Author Nir Eyal details the range of techniques tech companies use in his bestselling book Hooked: How To Build Habit-Forming Products. He writes: “Instead of relying on expensive marketing, habit-forming companies link their services to the users’ daily routines and emotions. A habit is at work when users feel a tad bored and instantly open Twitter. They feel a pang of loneliness and before rational thought occurs, they are scrolling through their Facebook feeds.”
The right shade of Google blue keeps people clicking back to search engine. The pull-to-refresh mechanism on smartphones – which has been compared to the levers of jackpot machines – keeps us swiping downwards in anticipation of new information.
But research now finds that an addiction to these technologies has serious repercussions, says Twengue. Since 2012 when the proportion of Americans owning a smartphone surpassed 50 percent, the rates of depression and suicide among American teenagers have spiked sharply and stayed high. Twenge argues that while social media promises connections, it has also heightened the feelings of loneliness and exclusion among people who are keenly aware of being left out when their peers post pictures of themselves socialising.
As psychologist Ong explains: “You now know who’s having fun and who isn’t, who’s invited to the party and who isn’t, who’s promoted and who isn’t. And because the speed of information is so fast, it’s putting everyone on edge.”
KILLING YOU SOFTLY
According to a recent study published in the Journal of the Association for Consumer Research, a smartphone can tax its user’s cognition simply by being next to the user. Even when a person isn’t using it or thinking about it, even if it’s on silent mode, its mere presence can sap a person’s working memory, problem-solving skills and concentration. Detractors attribute the phenomenon of Brexit and Trump to short-term reasoning and impaired judgement fostered by the instant gratification culture of social media and the smartphone.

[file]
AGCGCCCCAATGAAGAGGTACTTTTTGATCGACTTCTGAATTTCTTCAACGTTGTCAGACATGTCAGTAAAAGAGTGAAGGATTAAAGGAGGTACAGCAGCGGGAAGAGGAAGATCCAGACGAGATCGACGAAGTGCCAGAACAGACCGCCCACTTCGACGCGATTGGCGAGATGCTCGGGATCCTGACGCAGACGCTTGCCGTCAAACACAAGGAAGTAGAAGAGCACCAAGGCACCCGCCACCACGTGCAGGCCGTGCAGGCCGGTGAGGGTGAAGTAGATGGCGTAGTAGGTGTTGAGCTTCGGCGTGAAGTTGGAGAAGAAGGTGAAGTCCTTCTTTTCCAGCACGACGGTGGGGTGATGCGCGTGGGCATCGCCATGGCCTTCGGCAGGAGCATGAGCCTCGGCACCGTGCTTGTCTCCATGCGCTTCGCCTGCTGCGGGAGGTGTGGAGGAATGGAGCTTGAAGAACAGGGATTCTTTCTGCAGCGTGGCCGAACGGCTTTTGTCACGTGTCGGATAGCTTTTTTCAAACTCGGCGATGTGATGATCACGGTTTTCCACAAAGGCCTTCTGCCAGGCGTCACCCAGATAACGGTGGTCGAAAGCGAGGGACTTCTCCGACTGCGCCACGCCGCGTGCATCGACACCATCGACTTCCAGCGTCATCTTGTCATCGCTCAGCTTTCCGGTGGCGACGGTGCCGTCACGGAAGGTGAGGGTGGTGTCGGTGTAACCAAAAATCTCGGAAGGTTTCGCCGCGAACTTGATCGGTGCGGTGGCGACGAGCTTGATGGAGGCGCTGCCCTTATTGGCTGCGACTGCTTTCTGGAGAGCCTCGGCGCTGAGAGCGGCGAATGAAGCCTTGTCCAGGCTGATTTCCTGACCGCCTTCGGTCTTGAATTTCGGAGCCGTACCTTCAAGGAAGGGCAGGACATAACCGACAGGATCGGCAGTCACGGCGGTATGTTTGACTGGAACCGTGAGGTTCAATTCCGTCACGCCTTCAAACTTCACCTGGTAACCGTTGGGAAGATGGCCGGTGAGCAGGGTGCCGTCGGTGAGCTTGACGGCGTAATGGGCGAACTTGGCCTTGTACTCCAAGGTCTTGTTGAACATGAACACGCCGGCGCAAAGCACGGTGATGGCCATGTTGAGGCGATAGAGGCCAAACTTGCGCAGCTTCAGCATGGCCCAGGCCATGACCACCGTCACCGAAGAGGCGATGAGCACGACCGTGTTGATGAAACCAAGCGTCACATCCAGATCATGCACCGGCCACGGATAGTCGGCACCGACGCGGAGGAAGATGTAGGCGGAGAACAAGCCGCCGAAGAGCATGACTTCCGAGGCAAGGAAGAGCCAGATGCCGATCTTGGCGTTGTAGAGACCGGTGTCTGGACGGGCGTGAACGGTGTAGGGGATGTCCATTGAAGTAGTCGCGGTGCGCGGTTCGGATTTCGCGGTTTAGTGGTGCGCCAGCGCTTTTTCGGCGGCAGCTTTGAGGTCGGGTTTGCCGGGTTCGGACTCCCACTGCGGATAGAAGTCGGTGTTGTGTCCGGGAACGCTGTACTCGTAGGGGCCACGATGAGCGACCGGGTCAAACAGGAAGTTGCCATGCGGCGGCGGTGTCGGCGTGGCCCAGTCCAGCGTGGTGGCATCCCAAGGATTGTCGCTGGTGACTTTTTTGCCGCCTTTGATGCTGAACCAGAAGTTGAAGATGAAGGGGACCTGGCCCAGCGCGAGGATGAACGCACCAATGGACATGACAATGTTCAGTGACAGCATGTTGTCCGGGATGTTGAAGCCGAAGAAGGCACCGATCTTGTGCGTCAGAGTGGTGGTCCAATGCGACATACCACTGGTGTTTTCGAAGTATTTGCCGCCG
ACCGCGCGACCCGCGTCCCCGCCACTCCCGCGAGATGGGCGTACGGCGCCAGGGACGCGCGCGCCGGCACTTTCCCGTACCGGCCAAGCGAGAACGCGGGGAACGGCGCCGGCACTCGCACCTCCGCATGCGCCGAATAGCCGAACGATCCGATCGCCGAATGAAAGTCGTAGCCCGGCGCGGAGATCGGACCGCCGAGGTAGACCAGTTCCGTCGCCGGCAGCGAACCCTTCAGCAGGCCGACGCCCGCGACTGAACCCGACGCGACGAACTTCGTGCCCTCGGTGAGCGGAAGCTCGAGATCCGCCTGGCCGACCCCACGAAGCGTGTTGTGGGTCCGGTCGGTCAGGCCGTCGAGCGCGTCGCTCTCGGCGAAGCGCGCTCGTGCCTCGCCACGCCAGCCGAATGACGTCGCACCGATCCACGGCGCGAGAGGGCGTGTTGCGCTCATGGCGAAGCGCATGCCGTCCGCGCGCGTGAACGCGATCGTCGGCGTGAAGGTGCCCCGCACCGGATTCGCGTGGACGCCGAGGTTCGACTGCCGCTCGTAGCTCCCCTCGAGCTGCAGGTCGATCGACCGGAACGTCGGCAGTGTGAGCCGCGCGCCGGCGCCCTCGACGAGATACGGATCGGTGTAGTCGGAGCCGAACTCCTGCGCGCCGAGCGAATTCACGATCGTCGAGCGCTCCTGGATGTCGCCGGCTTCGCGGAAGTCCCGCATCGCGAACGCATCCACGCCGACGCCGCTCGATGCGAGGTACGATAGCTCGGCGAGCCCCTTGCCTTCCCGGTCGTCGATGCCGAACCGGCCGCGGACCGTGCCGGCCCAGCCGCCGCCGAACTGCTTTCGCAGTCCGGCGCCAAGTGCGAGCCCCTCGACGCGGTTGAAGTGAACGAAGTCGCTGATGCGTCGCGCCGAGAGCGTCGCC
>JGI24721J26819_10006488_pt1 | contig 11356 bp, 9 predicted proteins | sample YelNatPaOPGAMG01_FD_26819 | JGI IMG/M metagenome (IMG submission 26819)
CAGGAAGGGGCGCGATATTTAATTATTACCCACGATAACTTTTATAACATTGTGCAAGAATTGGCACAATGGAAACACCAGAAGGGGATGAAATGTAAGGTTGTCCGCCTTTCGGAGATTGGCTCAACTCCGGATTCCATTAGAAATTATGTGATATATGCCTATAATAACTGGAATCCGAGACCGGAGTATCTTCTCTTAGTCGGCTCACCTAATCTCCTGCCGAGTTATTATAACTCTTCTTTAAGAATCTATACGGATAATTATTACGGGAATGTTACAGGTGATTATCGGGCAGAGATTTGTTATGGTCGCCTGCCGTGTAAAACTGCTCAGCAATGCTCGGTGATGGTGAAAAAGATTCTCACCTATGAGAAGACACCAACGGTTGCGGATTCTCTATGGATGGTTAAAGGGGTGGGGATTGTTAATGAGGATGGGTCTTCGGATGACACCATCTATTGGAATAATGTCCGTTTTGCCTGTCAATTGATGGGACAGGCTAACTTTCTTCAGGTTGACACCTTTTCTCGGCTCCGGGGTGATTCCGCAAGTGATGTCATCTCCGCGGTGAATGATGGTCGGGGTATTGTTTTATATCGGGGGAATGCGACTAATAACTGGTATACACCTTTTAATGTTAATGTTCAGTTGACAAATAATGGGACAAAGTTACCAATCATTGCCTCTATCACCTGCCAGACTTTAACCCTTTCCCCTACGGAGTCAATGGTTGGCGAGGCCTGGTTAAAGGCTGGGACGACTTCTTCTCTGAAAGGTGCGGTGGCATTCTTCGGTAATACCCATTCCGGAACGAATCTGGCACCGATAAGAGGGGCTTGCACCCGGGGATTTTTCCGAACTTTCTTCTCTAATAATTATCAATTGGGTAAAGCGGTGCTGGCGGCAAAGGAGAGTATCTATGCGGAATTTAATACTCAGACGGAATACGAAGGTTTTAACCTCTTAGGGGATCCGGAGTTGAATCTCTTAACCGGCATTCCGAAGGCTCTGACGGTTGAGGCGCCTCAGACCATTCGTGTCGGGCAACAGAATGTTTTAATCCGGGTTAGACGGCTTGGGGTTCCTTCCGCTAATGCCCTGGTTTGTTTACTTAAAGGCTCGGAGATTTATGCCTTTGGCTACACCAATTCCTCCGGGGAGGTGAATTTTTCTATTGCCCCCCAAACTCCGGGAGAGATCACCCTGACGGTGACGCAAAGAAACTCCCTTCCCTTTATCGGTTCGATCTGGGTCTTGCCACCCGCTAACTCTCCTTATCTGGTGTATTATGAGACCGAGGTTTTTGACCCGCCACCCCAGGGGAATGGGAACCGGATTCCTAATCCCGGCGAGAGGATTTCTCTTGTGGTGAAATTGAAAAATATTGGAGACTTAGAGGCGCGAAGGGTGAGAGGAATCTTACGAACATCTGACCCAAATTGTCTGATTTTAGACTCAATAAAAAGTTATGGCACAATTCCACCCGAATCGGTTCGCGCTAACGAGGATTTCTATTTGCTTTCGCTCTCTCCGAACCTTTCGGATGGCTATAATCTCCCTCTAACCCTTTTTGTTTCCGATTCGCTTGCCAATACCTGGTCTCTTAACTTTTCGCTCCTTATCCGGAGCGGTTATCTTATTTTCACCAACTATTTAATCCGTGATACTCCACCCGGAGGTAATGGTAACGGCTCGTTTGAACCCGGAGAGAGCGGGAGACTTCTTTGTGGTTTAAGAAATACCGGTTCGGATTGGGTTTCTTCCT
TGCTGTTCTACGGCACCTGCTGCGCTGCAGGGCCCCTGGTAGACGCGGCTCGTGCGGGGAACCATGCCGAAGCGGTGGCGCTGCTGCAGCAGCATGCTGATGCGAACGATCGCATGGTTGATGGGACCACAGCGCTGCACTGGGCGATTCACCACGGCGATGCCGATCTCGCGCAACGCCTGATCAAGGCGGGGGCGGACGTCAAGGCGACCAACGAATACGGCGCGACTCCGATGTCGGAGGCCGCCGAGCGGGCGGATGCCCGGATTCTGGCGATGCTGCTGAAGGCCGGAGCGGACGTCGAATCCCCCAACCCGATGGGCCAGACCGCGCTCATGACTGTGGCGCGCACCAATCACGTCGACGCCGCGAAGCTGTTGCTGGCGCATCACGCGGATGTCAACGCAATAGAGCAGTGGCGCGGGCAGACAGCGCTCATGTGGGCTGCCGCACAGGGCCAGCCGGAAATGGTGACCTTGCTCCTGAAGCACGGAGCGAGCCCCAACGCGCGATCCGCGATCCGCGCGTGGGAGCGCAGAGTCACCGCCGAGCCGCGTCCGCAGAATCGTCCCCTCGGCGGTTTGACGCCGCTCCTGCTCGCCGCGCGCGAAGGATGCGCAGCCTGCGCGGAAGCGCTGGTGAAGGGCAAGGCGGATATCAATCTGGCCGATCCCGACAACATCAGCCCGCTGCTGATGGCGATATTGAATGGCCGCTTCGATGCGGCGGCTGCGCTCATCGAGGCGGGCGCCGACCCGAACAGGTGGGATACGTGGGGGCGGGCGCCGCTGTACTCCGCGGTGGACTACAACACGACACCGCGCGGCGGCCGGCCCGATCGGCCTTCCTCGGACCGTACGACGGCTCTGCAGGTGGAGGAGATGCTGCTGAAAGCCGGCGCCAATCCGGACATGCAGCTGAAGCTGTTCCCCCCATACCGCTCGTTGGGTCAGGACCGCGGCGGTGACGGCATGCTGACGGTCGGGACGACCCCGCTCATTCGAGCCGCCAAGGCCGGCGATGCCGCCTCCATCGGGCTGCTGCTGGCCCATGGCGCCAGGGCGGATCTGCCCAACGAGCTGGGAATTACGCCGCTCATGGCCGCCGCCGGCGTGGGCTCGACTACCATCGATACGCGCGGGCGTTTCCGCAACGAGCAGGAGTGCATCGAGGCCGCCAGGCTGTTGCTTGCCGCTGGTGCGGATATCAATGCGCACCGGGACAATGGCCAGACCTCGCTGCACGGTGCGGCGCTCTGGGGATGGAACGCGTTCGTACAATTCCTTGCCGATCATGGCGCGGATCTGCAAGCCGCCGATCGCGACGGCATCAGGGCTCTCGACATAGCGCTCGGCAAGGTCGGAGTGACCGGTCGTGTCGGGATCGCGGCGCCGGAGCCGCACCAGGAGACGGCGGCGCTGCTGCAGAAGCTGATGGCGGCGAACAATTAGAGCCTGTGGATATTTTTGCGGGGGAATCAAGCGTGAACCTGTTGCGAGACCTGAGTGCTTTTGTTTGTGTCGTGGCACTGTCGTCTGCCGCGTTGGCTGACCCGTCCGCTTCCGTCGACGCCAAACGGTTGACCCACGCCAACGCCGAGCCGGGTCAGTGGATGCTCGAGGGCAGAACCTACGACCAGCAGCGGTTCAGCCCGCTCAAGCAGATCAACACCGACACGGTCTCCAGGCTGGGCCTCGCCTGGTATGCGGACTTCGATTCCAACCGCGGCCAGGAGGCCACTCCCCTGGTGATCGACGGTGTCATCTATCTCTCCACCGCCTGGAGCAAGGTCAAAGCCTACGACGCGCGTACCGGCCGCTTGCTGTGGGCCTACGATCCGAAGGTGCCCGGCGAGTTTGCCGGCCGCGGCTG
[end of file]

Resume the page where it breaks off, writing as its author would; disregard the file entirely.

One detractor, Grace Yang, a 22-year-old postgraduate student, has been wary of the smartphone from the start: “I didn’t like the idea of every function of my life being served by one device. What happens when you lose that device? For a long time, I was using a simple Nokia – until my parents forced me to get a smartphone because they were tired of the bad reception when I was studying abroad.”
An unusual refusenik among people of her age, she has seen how the smartphone affects relationships and intimacy among her peers: “I watch couples on dates who are on their phones as much as they’re talking to each other. I see groups of friends with their heads down, looking at their phones. I think the smartphone has had an isolating effect on my generation. People are just not present even when they’re there.”
To effectively wean yourself off addictive technologies, it helps to prioritise off-screen human interactions and real-life experiences, says psychologist Ong. “You have to create meaning in your life outside of whichever world you’re addicted to. You need to form solid relationships with people so you don’t rely on ‘hearts’ and ‘likes’ to feel validated and appreciated,” she says.
And just as the smartphone is designed for distraction, there are also now dozens of apps to break the dependency cycle. They include Offtime, Dinner Mode, BreakFree, Onward and StepLock, all of which work in different ways to regulate the amount of time you spend on your phone.
Go on. Search for those apps on your smartphone. And click “Get.”
Story first appeared on The Business Times.